Transoral Robotic Surgery (TORS)
Due to the narrow confines of the mouth and throat, it can be very difficult to perform surgery in these areas. TransOral Robotic Surgery (TORS) is a minimally invasive surgical procedure that allows a small, angled camera to be placed on one arm of a robot, while the other two arms allow for 720 degrees of motion in the depths of the mouth and throat.
TORS utilizes the Da Vinci Robotics System™, which has been used throughout the world for over 10 years in other surgical specialities. The robotic system has specially developed arms, which are smaller and more articulate in their movements, for use in the narrow confines of the mouth and throat.
What are the uses of TORS?
TORS is a minimally invasive surgical procedure used for removing benign and cancerous lesions of the tonsils, tongue base and larynx, and is also used for obstructive sleep apnea (OSA) surgery.
How do I know if my sleep apnea can be helped by TORS?
Prior to undergoing sleep surgery, all patients of Dr. Athavale are taken to the operating room for a procedure known as “sleep endoscopy.” During this procedure, Dr. Athavale watches what portions of your nose and throat collapse while in the sleep stage. This allows for more targeted, precise and personalized surgery for OSA.
What types of cancers are amenable to TORS?
TransOral Robotic Surgery is a minimally invasive surgical procedure for removing cancers of the tonsils, tongue base and larynx, and utilizes the Da Vinci robot. However, not all patients with cancers of the tonsil, tongue base or larynx cancer are candidates for this procedure. TORS is only offered if it has the potential of reducing side effects of treatment compared to other available treatment options.
Generally speaking, the decision to use TORS for cancer resection is made at a multi-disciplinary cancer meeting with medical oncologists, radiation oncologists, radiologists and pathologists present to discuss your case. If the team feels that using TORS to remove your tumor would decrease the amount of radiation and chemotherapy you might receive, they will proceed.
How does robotic surgery work?
The Da Vinci robotic system uses three arms. A central arm has a binocular high resolution camera, and the two side arms serve as the working “hands” of the robot.
These hands are much smaller than human hands and allow for skilled movements in the narrow confines of the throat – something that has previously never been possible. The surgeon is seated at a console where he directs the movement of these hands and in this way, performs the operation.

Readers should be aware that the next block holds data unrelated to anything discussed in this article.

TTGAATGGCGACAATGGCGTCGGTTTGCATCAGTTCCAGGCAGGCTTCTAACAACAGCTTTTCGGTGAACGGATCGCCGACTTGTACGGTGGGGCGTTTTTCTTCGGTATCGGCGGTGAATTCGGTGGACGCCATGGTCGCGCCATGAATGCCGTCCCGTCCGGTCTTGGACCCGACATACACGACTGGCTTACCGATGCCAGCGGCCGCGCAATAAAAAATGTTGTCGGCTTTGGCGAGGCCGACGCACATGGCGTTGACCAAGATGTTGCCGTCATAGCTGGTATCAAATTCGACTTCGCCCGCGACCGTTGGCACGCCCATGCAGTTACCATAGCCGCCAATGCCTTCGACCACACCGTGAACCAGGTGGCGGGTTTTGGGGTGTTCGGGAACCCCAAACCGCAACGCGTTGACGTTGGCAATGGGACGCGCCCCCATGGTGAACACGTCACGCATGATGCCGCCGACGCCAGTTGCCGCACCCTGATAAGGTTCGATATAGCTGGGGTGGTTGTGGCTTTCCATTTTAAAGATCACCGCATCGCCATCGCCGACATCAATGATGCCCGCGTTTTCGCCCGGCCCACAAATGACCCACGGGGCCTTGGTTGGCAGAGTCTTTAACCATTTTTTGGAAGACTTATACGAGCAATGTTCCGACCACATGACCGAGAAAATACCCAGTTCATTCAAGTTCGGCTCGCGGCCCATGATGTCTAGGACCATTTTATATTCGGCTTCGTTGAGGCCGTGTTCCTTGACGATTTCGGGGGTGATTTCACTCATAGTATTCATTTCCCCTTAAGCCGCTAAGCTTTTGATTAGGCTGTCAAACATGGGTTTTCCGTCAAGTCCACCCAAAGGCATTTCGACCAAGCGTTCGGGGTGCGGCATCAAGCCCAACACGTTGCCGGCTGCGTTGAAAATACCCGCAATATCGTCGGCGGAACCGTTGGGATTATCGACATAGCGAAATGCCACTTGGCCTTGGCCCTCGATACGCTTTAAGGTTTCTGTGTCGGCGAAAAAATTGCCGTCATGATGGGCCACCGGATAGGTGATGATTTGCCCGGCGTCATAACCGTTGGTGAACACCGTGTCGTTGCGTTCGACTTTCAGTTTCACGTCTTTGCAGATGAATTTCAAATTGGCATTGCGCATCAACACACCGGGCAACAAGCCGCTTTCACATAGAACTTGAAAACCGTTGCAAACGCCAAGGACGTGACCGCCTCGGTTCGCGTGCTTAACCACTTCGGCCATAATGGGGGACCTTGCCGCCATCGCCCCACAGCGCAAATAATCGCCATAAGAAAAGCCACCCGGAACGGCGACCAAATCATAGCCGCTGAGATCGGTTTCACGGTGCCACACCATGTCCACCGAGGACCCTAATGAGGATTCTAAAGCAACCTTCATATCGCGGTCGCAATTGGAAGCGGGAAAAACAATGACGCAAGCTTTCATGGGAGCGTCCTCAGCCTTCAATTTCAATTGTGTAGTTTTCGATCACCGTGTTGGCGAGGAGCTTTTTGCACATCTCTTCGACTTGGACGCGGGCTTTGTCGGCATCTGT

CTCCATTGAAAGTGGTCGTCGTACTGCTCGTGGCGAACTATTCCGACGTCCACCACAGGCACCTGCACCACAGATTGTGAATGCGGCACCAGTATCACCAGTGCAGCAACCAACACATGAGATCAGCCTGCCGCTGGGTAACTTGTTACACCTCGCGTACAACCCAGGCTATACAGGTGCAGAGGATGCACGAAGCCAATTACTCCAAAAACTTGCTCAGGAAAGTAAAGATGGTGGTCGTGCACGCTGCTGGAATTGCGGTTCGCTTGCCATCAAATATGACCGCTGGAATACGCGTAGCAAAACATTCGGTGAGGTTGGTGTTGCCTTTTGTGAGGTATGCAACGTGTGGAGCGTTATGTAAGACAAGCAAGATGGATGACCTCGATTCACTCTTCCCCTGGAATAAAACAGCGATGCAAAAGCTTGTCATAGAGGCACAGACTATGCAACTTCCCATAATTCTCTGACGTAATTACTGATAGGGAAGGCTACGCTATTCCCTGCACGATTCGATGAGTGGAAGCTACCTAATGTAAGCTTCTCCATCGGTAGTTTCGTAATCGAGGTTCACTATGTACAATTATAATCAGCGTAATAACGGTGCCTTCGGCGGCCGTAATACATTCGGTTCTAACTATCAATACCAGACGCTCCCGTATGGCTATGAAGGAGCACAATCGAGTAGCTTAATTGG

Dr. Athavale is still performing the operation, but uses these robotic hands rather than his human hands.
What are the benefits for people undergoing transoral robotic surgery?
Transoral robotic surgery of the head and neck allows for the removal of tumors in a more efficient fashion than in traditional open operations. As a result, recovery and ultimate patient function and appearance can be much improved. This does not require any open neck incision or flap closure.
Will I have visible scars from TRS?
Transoral robotic surgery produces no external scars but is often combined with removal of lymph nodes from the neck, which can leave a single scar on the neck. Every effort is made to make this scar as inconspicuous as possible.
Are there side effects or complications due to robotic surgery?
The primary side effects of surgery include an initial period of discomfort much like a tonsillectomy, and also a small risk of bleeding after surgery. Problems with speech and swallowing after transoral robotic surgery are usually minor.
Only three in 100 patients will experience postoperative bleeding, with only one out of 100 patients requiring intervention to stop bleeding. After robotic surgery for sleep apnea, patient will have some postoperative swallowing discomfort that also subsides after time.
How long is recovery after TORS?
Recovery following transoral robotic surgery is significantly shorter compared to open procedures, with patients experiencing fewer side effects and returning to normal activities sooner. Patients should contact Dr. Athavale’s office with further questions about what to expect.